The leaves are changing colors, the temps are dropping, and people everywhere are renewing their annual interest in all things pumpkin-spiced. It’s Fall, and it’s a gorgeous time of the year over here in Central Oregon. When I lived in the rainy parts of both Oregon and Washington, namely Eugene and Olympia, everyone joked that we only had two seasons: Rainy Season and August. But over here on the east side of the mountains, we have seasons. Real seasons.
Summer is hot and sunny with hardly any precipitation. Fall is crisp and clear, with just enough moisture to give the mountains a light dusting of snow. As fall progresses, the snow starts to dump, piling up throughout the cold (but often still sunny!) winter. Spring is probably the wettest, as milder temperatures begin to melt away at the snow, filling our lakes and rivers as we head back into summer.
This perfect template of what seasonal transitions should look like is one of the many reasons I absolutely love living here. There’s always a big change to look forward to. I’m usually a season ahead, always mentally fast-forwarding in anticipation of everything I love about the next one.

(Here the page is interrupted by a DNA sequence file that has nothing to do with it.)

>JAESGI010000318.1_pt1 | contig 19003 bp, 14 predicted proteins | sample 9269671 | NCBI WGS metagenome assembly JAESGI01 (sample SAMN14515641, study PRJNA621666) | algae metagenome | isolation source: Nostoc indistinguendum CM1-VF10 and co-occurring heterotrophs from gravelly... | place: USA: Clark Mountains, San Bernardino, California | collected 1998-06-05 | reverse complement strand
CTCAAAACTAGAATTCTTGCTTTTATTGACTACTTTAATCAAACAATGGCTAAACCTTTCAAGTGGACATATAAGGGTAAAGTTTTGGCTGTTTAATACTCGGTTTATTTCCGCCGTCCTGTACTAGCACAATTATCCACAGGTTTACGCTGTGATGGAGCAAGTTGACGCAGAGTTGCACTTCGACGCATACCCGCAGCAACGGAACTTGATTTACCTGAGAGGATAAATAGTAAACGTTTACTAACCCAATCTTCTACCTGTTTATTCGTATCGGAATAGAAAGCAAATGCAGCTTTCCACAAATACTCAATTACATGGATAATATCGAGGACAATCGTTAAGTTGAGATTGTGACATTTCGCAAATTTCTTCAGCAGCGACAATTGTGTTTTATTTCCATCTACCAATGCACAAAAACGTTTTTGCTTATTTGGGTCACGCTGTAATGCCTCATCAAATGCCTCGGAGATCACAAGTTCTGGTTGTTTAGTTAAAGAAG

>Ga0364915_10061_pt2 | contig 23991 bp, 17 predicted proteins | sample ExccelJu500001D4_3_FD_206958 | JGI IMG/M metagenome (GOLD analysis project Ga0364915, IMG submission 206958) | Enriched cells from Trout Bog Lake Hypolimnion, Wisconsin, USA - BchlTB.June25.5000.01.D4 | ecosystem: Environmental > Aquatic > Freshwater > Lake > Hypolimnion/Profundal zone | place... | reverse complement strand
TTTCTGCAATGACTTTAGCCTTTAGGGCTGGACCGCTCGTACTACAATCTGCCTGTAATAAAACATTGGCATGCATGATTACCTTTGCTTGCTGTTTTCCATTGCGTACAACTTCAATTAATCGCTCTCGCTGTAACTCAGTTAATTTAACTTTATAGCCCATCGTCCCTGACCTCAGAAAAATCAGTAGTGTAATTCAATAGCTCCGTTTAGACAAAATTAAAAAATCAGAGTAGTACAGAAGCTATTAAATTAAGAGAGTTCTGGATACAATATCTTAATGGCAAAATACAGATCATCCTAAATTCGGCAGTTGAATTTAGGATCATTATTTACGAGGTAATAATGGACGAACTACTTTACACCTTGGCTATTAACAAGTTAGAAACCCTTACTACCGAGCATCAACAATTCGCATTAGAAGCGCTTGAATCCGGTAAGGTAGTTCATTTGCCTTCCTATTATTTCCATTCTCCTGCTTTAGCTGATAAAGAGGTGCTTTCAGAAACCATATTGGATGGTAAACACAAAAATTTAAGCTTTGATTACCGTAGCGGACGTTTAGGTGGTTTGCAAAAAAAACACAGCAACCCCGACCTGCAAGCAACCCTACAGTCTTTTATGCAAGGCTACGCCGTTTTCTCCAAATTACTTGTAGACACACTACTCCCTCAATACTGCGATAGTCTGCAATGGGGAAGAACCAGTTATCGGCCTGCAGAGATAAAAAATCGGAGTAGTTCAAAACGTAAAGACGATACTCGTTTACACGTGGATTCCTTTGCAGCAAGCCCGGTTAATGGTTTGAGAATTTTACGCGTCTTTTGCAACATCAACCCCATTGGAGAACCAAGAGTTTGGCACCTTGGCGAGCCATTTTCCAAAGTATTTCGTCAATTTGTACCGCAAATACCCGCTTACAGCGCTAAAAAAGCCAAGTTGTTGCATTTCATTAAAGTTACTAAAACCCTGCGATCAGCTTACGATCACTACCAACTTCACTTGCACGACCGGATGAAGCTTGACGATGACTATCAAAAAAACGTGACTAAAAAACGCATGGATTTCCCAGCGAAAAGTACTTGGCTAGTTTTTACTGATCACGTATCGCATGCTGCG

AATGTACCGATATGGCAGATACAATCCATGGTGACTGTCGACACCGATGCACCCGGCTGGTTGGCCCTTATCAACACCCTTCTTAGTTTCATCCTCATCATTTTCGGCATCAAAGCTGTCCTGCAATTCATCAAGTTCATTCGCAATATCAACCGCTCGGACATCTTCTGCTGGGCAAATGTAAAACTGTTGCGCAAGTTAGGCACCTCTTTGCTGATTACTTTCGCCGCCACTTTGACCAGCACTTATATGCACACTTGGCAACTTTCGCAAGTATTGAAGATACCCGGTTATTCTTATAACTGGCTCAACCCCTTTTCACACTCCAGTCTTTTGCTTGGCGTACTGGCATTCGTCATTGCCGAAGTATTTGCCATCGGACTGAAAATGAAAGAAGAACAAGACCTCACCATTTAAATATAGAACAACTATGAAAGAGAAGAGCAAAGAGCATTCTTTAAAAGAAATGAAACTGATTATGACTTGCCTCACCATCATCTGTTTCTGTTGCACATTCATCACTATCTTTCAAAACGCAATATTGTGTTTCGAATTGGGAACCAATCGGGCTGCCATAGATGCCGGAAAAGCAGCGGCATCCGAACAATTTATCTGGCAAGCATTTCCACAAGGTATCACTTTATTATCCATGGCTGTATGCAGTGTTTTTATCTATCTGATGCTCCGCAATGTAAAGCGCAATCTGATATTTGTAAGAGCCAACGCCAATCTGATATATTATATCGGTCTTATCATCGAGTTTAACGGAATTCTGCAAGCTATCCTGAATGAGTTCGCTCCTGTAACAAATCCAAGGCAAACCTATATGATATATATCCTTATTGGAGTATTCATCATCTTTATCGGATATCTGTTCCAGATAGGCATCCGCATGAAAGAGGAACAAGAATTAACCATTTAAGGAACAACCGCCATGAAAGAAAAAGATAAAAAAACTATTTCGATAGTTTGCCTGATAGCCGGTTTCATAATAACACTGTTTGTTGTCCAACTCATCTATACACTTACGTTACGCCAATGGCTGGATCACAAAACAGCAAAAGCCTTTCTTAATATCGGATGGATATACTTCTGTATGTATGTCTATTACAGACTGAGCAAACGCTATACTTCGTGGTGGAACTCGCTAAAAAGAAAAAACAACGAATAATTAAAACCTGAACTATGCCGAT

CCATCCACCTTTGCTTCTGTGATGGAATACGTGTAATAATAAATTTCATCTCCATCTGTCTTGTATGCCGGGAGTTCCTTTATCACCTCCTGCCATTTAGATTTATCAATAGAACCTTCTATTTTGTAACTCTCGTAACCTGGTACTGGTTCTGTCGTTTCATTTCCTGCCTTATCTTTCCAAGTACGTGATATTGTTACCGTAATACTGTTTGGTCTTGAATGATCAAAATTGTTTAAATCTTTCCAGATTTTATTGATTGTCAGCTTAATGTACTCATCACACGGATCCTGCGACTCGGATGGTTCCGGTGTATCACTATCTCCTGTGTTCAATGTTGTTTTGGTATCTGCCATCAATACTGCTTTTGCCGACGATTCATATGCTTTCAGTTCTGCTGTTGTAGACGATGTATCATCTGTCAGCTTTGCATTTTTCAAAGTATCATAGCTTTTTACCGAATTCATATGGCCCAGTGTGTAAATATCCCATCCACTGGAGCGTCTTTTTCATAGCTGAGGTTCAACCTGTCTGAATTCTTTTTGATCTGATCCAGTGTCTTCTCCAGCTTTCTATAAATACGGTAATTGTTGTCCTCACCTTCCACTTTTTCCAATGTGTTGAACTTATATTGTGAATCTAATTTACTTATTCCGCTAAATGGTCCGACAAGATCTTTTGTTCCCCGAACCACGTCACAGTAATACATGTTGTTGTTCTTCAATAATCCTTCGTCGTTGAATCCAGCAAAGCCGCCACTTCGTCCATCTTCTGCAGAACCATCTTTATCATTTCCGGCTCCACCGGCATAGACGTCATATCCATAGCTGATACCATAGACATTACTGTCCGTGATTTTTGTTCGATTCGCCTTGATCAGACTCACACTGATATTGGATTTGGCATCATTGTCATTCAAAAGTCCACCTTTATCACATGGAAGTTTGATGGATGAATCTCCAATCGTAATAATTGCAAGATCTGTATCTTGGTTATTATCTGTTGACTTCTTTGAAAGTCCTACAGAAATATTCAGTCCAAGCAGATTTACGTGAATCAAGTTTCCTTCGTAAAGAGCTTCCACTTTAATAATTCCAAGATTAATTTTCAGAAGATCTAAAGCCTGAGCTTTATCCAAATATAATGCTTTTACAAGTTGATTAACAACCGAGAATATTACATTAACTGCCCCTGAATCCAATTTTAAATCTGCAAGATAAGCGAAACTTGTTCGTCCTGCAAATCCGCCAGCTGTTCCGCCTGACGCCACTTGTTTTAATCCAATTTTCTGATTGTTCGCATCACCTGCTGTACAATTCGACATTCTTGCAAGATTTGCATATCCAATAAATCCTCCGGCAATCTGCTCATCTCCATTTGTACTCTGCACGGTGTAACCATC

But Fall is the exception. Autumn lasts for three months, but somehow it never seems quite as long as the rest of the seasons. There’s a small window of time between late September and late October where everything magical about the outdoors converges into what I like to call hiking’s prime time.
My favorite aspects of hiking are the solitude, the scenery, and simply enjoying exercise in the fresh air. All three of these features are amplified during this amazing month-long stretch . When school starts, the trails’ summer influx drives home or heads indoors, leaving even the most popular hiking routes nearly empty. Stunning Autumn color adorns the trails, providing a last hurrah before winter snow blankets everything in white. The cooler temperatures make working up a sweat a little more inviting, too. Most of the hungry mosquitoes have even died off by this time of year.
Where to go? I’d suggest heading to higher elevations that are inaccessible in the winter. Good options in Central Oregon would be anywhere in the Mt. Jefferson or Three Sisters Wilderness areas. If you feel like staying near Bend, the aspens at Shevlin Park put on a stunning show during this time of year.
I know it’s tempting to swap your hiking boots for ski boots and start praying for snow, but don’t. We’re smack dab in the middle of hiking season’s prime time. Don’t miss it.